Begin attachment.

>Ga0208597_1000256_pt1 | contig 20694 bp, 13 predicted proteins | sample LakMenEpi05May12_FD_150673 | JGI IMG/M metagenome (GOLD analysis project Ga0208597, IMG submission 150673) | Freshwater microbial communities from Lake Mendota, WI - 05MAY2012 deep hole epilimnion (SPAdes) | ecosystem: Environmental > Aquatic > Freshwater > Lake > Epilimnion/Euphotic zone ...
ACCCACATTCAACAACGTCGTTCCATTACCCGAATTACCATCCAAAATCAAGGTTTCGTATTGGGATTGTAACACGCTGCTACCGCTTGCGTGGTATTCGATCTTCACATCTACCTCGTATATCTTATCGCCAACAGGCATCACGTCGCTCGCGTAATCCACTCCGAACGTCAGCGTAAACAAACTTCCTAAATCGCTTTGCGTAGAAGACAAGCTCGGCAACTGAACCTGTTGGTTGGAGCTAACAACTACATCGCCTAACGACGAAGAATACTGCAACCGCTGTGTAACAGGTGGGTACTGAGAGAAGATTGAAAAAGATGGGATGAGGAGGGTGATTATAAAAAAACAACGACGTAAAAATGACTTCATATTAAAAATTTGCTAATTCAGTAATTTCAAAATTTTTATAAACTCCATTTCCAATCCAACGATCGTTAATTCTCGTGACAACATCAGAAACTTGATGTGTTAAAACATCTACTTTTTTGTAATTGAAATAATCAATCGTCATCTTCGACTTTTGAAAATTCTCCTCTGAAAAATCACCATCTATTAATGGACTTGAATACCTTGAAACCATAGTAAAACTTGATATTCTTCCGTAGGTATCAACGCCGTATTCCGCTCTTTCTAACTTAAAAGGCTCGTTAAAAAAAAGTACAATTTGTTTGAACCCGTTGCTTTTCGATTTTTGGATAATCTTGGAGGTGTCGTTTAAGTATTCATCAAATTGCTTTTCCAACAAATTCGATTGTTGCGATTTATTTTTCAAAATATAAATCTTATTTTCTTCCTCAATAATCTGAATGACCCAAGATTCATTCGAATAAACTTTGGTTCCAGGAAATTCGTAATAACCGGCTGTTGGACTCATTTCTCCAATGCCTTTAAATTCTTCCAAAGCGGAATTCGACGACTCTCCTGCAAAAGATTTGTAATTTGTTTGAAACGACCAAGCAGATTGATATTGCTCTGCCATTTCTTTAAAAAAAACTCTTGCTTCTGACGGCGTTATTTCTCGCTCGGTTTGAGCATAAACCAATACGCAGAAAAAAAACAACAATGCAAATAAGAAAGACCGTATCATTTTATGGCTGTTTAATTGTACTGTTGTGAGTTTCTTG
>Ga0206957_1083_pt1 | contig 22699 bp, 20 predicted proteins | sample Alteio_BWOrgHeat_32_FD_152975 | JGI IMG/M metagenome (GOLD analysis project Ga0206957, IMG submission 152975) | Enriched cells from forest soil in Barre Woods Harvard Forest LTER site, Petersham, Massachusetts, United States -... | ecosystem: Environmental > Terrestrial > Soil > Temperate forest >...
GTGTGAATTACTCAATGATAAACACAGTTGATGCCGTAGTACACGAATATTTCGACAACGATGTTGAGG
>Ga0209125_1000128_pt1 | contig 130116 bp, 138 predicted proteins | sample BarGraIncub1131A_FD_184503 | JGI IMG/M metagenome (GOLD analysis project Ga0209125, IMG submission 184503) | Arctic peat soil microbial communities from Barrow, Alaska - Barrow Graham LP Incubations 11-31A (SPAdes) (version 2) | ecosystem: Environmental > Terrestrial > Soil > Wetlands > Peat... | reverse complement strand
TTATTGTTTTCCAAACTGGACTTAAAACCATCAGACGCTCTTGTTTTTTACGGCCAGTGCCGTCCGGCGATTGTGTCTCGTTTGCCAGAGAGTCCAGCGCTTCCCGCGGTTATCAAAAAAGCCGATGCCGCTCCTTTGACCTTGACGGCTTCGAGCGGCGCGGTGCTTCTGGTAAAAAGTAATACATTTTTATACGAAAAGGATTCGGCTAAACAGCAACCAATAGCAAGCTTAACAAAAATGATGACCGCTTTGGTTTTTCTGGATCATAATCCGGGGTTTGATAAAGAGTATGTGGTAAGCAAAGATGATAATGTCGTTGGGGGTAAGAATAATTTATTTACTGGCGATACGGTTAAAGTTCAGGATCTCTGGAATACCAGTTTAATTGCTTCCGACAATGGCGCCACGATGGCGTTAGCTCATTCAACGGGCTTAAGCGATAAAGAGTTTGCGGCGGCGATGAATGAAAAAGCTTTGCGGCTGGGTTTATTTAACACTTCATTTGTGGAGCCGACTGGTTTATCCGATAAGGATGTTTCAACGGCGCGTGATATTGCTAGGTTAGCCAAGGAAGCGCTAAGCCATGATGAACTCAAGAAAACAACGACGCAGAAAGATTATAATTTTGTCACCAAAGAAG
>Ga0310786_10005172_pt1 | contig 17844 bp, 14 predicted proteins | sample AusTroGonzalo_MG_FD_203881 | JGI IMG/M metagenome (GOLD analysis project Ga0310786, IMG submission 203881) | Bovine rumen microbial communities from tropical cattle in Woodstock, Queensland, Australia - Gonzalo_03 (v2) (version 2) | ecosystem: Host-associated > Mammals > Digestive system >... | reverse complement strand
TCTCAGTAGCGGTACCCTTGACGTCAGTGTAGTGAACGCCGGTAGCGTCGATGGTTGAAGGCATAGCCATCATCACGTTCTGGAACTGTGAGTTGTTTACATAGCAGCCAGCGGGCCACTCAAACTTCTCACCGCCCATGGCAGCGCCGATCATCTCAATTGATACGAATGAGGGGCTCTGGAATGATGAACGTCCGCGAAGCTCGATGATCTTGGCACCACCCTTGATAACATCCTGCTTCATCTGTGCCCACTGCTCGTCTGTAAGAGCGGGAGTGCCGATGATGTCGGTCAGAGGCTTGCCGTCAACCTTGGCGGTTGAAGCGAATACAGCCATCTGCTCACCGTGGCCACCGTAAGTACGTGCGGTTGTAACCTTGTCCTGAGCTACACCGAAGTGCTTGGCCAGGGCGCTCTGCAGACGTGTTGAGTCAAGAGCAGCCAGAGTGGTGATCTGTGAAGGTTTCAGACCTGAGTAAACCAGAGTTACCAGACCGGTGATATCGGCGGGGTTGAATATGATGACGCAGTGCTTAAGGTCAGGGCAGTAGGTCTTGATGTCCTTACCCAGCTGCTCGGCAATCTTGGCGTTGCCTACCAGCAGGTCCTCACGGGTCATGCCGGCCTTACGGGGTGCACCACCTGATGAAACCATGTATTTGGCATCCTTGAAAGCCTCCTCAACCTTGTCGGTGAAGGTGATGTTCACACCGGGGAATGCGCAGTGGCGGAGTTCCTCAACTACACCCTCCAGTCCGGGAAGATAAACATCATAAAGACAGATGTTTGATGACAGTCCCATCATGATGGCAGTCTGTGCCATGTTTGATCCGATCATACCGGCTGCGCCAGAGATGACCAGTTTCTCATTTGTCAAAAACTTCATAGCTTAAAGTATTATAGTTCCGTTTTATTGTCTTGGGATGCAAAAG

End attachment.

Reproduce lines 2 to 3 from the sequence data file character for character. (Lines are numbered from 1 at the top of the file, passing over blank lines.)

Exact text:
ACCCACATTCAACAACGTCGTTCCATTACCCGAATTACCATCCAAAATCAAGGTTTCGTATTGGGATTGTAACACGCTGCTACCGCTTGCGTGGTATTCGATCTTCACATCTACCTCGTATATCTTATCGCCAACAGGCATCACGTCGCTCGCGTAATCCACTCCGAACGTCAGCGTAAACAAACTTCCTAAATCGCTTTGCGTAGAAGACAAGCTCGGCAACTGAACCTGTTGGTTGGAGCTAACAACTACATCGCCTAACGACGAAGAATACTGCAACCGCTGTGTAACAGGTGGGTACTGAGAGAAGATTGAAAAAGATGGGATGAGGAGGGTGATTATAAAAAAACAACGACGTAAAAATGACTTCATATTAAAAATTTGCTAATTCAGTAATTTCAAAATTTTTATAAACTCCATTTCCAATCCAACGATCGTTAATTCTCGTGACAACATCAGAAACTTGATGTGTTAAAACATCTACTTTTTTGTAATTGAAATAATCAATCGTCATCTTCGACTTTTGAAAATTCTCCTCTGAAAAATCACCATCTATTAATGGACTTGAATACCTTGAAACCATAGTAAAACTTGATATTCTTCCGTAGGTATCAACGCCGTATTCCGCTCTTTCTAACTTAAAAGGCTCGTTAAAAAAAAGTACAATTTGTTTGAACCCGTTGCTTTTCGATTTTTGGATAATCTTGGAGGTGTCGTTTAAGTATTCATCAAATTGCTTTTCCAACAAATTCGATTGTTGCGATTTATTTTTCAAAATATAAATCTTATTTTCTTCCTCAATAATCTGAATGACCCAAGATTCATTCGAATAAACTTTGGTTCCAGGAAATTCGTAATAACCGGCTGTTGGACTCATTTCTCCAATGCCTTTAAATTCTTCCAAAGCGGAATTCGACGACTCTCCTGCAAAAGATTTGTAATTTGTTTGAAACGACCAAGCAGATTGATATTGCTCTGCCATTTCTTTAAAAAAAACTCTTGCTTCTGACGGCGTTATTTCTCGCTCGGTTTGAGCATAAACCAATACGCAGAAAAAAAACAACAATGCAAATAAGAAAGACCGTATCATTTTATGGCTGTTTAATTGTACTGTTGTGAGTTTCTTG
>Ga0206957_1083_pt1 | contig 22699 bp, 20 predicted proteins | sample Alteio_BWOrgHeat_32_FD_152975 | JGI IMG/M metagenome (GOLD analysis project Ga0206957, IMG submission 152975) | Enriched cells from forest soil in Barre Woods Harvard Forest LTER site, Petersham, Massachusetts, United States -... | ecosystem: Environmental > Terrestrial > Soil > Temperate forest >...